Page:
WASHINGTON – The U.S. Air Force in April rejected a congressional request to consider holding a competition for the launch of a missile warning satellite, saying the contract will go to its incumbent launch services provider, United Launch Alliance.

The geosynchronous-orbiting satellite, the fourth dedicated craft in the Air Force’s Space Based Infrared System constellation, will launch in 2016 under the service’s $11 billion block buy contract with ULA of Denver. That  contract, awarded in 2013, includes production of 36 new Atlas 5 and Delta 4 rocket cores and launch services for vehicles purchased as long ago as 1998.

As part of the 2015 National Defense Authorization Act, lawmakers asked the Air Force to consider putting launch of the satellite, known as SBIRS GEO-4 out to bid. Legislators were looking to increase the number of launches to be subject to competition between ULA and newcomer SpaceX, which in June was certified to launch national security satellites.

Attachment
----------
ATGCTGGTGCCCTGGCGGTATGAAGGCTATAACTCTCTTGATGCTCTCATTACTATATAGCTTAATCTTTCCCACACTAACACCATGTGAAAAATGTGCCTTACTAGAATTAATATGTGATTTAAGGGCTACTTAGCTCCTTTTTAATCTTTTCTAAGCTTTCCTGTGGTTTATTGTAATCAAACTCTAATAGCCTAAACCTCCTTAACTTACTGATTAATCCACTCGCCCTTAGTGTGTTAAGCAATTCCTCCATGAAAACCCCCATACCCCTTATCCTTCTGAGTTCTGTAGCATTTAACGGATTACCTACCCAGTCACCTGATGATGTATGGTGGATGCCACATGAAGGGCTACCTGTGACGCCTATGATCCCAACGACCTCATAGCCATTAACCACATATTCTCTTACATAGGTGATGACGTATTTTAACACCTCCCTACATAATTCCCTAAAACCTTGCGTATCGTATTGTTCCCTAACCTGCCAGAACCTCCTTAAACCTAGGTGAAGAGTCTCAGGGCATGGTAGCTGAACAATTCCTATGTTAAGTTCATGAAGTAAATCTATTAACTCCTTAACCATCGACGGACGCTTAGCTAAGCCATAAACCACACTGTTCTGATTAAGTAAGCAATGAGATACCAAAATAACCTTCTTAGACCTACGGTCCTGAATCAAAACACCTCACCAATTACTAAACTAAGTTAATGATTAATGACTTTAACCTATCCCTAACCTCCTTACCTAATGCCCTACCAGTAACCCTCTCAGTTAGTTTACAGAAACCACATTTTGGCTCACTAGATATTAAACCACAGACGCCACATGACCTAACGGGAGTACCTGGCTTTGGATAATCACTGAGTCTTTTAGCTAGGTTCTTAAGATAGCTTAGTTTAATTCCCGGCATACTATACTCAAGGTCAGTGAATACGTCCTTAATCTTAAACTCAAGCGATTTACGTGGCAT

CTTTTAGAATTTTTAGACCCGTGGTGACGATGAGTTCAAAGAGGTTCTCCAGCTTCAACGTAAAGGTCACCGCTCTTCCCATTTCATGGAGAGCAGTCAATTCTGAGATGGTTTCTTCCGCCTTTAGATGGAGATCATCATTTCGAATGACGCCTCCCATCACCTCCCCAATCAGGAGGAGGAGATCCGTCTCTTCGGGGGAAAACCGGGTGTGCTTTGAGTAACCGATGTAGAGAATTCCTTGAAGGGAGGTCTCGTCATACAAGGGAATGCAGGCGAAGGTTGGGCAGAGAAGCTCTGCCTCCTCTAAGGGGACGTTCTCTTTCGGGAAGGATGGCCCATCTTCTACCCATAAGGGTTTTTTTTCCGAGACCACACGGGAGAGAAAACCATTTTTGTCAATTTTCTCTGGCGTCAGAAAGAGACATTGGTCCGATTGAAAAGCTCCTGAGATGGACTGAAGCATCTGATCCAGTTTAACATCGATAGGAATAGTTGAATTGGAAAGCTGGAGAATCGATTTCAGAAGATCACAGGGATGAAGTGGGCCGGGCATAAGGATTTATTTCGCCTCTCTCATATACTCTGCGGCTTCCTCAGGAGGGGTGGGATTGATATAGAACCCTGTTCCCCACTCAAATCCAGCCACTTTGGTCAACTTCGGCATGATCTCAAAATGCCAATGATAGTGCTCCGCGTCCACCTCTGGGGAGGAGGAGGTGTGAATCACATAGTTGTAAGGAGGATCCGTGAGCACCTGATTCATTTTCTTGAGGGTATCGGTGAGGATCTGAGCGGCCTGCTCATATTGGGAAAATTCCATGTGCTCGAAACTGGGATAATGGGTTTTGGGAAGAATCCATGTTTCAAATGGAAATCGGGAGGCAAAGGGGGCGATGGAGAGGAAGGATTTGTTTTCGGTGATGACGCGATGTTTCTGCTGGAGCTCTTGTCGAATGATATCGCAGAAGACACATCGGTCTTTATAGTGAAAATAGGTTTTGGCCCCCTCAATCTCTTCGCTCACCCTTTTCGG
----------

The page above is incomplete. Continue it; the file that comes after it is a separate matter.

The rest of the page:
But in an April 2 letter to congressional defense committees, the Air Force said it was “not practicable” to put the GEO-4 launch up for bid. The letter was labeled For Official Use Only.

“A competitive source selection and contract award cannot be completed in time to support the required launch date needed for the SBIRS constellation,” Christina Greer, an Air Force spokeswoman, said in a June 25 response to questions from SpaceNews.

SpaceX and ULA are expected to compete later this year to launch one of the Air Force’s next-generation GPS satellites. The contract is the first competitive Defense Department launch in over a decade. The Air Force has planned nine competitive launches through 2017, down from 14 two years ago.

Mike Gruss covers military space issues, including the U.S. Air Force and Missile Defense Agency, for SpaceNews. He is a graduate of Miami University in Oxford, Ohio.